Also, here's a song:
Debate Round No. 4
97 comments have been posted on this debate. Showing 1 through 10 records.
Posted by Danielle 5 years ago
Danielle
I haven't debated in a very long time, and the ethics of homosexuality is not usually discussed (it seems people only care to debate the merits of gay marriage). I'd love the opportunity to debate Contradiction on this. He should challenge me asap :)
Posted by Tim_Spin 5 years ago
Tim_Spin
I'd like to see Contradiction vs. Danielle on an a debate regarding the ethics of homosexuality. Someone will emerge victorious but as we all know there can be only one so...
Posted by Danielle 5 years ago
Danielle
I'm curious to see what Con's argument would have been.

Contradiction, you should challenge me to this debate. I say you challenge me instead of vice versa, since your case is already written out.
Posted by Tim_Spin 5 years ago
Tim_Spin
I'd like to do the debate again some other time but ATM I'm engaged in a debate on Hoppean argumentation ethics that is taking up some time.
Posted by Contradiction 5 years ago
Contradiction
Read the debate.
Posted by kohai 5 years ago
kohai
Who says unnatural things are immoral? We see other animals that have gay tendencies. Homosexuality is very natural.
Posted by Contradiction 5 years ago
Contradiction
Basically.
Posted by seraine 5 years ago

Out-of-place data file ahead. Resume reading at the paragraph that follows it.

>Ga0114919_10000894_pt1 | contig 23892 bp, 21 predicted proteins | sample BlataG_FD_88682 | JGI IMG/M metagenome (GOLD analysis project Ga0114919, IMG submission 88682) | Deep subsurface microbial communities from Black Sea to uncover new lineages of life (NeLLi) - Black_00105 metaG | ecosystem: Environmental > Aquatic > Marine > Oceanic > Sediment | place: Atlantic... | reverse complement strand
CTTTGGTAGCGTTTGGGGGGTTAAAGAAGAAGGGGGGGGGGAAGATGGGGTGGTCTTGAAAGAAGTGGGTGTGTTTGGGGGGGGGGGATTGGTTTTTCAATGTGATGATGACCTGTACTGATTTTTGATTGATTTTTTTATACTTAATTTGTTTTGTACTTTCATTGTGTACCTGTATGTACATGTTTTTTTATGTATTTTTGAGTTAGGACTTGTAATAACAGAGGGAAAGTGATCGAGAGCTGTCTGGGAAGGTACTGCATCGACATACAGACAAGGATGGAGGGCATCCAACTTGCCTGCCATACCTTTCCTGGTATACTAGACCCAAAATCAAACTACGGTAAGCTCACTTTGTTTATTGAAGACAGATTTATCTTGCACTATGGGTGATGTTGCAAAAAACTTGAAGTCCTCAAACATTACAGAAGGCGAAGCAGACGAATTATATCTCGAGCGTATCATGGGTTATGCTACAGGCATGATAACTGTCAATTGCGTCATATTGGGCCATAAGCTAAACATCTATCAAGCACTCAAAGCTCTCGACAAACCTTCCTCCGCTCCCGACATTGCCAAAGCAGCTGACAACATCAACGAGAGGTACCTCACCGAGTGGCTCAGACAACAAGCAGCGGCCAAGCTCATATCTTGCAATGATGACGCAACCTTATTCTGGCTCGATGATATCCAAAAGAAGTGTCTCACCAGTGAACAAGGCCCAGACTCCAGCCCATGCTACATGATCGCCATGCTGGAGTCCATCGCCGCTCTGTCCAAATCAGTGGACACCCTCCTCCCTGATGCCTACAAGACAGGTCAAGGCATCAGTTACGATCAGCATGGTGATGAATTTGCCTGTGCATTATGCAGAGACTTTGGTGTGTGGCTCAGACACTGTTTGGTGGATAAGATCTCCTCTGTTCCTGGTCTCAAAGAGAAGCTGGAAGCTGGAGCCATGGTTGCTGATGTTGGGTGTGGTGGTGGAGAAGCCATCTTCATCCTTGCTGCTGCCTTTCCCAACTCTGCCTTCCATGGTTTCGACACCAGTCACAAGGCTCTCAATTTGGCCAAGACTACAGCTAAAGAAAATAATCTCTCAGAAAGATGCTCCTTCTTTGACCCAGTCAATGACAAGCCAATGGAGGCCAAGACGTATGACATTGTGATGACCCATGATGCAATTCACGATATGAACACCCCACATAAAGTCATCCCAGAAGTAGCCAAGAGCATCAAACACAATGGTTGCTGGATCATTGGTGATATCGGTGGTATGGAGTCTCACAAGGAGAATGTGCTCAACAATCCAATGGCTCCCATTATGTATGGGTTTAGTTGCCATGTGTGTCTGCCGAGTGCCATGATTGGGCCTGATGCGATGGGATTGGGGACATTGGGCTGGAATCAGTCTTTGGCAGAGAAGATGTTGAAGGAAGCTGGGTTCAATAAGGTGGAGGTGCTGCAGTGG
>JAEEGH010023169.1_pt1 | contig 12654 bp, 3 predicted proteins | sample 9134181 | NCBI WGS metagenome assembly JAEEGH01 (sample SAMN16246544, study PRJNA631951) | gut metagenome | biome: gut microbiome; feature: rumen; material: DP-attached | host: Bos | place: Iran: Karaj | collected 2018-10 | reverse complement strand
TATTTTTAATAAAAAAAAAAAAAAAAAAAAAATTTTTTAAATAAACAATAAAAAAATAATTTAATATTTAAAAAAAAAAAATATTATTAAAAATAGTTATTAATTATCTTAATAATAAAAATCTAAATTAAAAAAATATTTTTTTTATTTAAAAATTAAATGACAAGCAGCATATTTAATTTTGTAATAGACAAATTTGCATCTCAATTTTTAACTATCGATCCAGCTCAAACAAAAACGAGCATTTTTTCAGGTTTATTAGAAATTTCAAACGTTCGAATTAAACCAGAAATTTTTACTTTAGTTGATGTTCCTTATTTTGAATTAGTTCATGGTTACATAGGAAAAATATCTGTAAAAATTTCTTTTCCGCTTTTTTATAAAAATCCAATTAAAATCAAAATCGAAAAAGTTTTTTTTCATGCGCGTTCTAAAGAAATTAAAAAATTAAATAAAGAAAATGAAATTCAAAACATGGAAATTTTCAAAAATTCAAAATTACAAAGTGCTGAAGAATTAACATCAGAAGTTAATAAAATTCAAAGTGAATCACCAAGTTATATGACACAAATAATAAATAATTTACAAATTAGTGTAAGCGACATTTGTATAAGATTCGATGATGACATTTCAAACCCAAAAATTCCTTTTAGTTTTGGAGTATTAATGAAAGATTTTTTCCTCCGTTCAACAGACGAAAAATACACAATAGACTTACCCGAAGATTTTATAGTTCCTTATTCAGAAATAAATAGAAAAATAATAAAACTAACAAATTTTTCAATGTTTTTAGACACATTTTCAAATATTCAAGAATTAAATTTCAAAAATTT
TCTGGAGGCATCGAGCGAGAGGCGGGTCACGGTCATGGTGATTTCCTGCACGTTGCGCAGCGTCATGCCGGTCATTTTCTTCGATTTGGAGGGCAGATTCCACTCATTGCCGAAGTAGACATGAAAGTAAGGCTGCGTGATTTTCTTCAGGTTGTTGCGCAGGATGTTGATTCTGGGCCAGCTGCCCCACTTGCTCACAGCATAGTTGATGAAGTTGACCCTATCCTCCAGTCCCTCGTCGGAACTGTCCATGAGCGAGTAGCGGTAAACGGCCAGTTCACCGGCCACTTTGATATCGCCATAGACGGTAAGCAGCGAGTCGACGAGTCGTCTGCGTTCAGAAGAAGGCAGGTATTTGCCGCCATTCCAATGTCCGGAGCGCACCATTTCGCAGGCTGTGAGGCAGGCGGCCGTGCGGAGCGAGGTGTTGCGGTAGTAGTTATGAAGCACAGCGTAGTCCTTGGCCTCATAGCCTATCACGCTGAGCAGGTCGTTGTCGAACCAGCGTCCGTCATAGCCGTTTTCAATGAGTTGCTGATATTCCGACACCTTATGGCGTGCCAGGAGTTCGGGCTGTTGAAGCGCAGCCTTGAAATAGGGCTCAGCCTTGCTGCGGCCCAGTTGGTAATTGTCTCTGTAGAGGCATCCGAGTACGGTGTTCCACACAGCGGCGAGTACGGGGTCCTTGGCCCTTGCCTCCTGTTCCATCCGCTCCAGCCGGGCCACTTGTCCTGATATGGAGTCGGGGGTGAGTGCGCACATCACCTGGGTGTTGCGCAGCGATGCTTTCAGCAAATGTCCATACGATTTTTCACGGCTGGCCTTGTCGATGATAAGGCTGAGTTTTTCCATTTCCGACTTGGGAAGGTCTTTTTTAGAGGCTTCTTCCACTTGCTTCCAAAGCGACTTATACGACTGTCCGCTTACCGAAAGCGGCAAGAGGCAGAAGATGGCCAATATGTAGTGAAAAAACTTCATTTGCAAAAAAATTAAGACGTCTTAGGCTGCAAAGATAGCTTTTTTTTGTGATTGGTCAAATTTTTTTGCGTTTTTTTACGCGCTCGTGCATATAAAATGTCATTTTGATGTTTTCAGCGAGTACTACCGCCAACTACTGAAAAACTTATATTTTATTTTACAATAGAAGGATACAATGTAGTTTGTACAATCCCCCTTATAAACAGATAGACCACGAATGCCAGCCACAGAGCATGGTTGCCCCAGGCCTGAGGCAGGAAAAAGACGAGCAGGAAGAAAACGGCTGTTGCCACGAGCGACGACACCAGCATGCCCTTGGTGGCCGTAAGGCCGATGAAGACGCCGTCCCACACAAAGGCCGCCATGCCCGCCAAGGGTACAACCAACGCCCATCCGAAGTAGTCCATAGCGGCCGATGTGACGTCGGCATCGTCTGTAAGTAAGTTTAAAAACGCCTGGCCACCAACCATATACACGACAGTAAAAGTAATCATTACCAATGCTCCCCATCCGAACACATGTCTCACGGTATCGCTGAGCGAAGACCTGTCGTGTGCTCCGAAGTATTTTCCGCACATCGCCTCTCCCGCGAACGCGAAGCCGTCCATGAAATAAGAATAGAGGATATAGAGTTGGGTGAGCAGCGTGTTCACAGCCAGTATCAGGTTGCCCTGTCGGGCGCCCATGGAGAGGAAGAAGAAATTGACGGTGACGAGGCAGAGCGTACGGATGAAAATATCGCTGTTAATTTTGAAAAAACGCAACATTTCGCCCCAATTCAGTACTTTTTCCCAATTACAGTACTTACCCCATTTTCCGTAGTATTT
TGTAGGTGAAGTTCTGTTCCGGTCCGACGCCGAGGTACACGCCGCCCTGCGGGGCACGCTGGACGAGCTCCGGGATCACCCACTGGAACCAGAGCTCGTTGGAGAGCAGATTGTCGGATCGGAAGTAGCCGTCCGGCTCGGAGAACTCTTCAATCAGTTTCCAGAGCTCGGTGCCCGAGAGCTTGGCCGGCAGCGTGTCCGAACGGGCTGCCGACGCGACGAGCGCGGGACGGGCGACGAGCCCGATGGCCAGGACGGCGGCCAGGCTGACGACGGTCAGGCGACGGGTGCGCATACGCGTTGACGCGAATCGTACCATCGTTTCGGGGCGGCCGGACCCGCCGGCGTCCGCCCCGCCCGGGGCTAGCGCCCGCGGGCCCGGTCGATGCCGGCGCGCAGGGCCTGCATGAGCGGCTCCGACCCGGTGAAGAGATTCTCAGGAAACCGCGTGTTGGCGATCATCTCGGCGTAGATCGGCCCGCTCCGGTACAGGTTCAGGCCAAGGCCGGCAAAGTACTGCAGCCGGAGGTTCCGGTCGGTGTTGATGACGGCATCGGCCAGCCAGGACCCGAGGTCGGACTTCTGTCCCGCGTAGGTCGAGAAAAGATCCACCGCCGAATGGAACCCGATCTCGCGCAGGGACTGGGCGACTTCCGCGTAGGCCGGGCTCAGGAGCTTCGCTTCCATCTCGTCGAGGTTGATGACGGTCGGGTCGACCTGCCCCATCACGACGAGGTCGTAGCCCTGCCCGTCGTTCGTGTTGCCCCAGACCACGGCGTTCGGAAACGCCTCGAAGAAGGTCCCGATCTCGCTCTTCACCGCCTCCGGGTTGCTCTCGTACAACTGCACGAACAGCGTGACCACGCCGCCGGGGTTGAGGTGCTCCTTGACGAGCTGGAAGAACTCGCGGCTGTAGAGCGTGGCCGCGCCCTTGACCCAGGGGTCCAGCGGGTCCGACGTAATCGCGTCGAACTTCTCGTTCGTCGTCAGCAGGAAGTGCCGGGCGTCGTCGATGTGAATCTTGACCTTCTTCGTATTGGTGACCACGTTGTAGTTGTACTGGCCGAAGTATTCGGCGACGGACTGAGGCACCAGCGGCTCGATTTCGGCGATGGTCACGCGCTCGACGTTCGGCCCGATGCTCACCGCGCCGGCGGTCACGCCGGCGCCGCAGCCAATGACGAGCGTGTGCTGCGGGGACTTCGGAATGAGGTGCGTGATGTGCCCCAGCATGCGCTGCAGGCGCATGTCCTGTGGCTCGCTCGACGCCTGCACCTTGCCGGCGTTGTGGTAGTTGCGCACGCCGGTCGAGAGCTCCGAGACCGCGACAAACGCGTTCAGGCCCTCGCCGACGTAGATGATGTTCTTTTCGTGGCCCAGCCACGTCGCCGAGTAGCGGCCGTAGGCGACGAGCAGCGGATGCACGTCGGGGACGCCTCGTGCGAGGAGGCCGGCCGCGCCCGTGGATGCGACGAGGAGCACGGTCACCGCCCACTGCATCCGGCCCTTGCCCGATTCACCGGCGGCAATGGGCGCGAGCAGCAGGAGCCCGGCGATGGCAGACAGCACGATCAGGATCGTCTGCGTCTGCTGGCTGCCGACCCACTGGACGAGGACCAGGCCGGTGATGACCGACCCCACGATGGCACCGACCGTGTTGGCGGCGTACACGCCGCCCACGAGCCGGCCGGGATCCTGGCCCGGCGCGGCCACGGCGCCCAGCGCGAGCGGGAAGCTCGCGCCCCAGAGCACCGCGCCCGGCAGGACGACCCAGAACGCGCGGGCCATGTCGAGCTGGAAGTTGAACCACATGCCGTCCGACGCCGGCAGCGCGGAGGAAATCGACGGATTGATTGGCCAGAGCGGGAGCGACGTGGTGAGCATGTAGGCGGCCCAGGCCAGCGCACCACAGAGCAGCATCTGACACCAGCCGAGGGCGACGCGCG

seraine
Sex organs are made for hetero sex, thus gay sex is wrong. Correct?
Posted by Contradiction 5 years ago
Contradiction
"One sided and improperly structured." -- Well maybe if my opponent bothered to respond.....
Posted by 000ike 5 years ago
000ike
Mr. Contradiction did not even define what "immoral" is. This argument was one sided and improperly structured. I will not vote on it.
12 votes have been placed for this debate. Showing 1 through 10 records.
Vote Placed by lannan13 2 years ago
lannan13
Tim_SpinContradictionTied
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Reasons for voting decision: Forfeiture
Vote Placed by jewgirl 5 years ago
jewgirl
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Reasons for voting decision: f
Vote Placed by randolph7 5 years ago
randolph7
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Reasons for voting decision: forfeit
Vote Placed by Man-is-good 5 years ago
Man-is-good
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Reasons for voting decision: Tim's forfeit does leave Contradiction's argument unanswered, thereby losing him points for conduct, argumentation, and sources (Pro also had a list of sources)...
Vote Placed by Danielle 5 years ago
Danielle
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Reasons for voting decision: It's pretty self-explanatory.
Vote Placed by Maikuru 5 years ago
Maikuru
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Reasons for voting decision: Multiple forfeits by Con force a Pro vote.
Vote Placed by Dimmitri.C 5 years ago
Dimmitri.C
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Reasons for voting decision: Forfeit.
Vote Placed by Double_R 5 years ago
Double_R
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Reasons for voting decision: Forfiet.
Vote Placed by Meatros 5 years ago
Meatros
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Reasons for voting decision: This would have been a good debate to read, but Con FF. Conduct/arguments to Pro, who presented a compelling (unfortunately uncontested) case.
Vote Placed by GMDebater 5 years ago
GMDebater
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Reasons for voting decision: ff. So sad, I was anticipating a good debate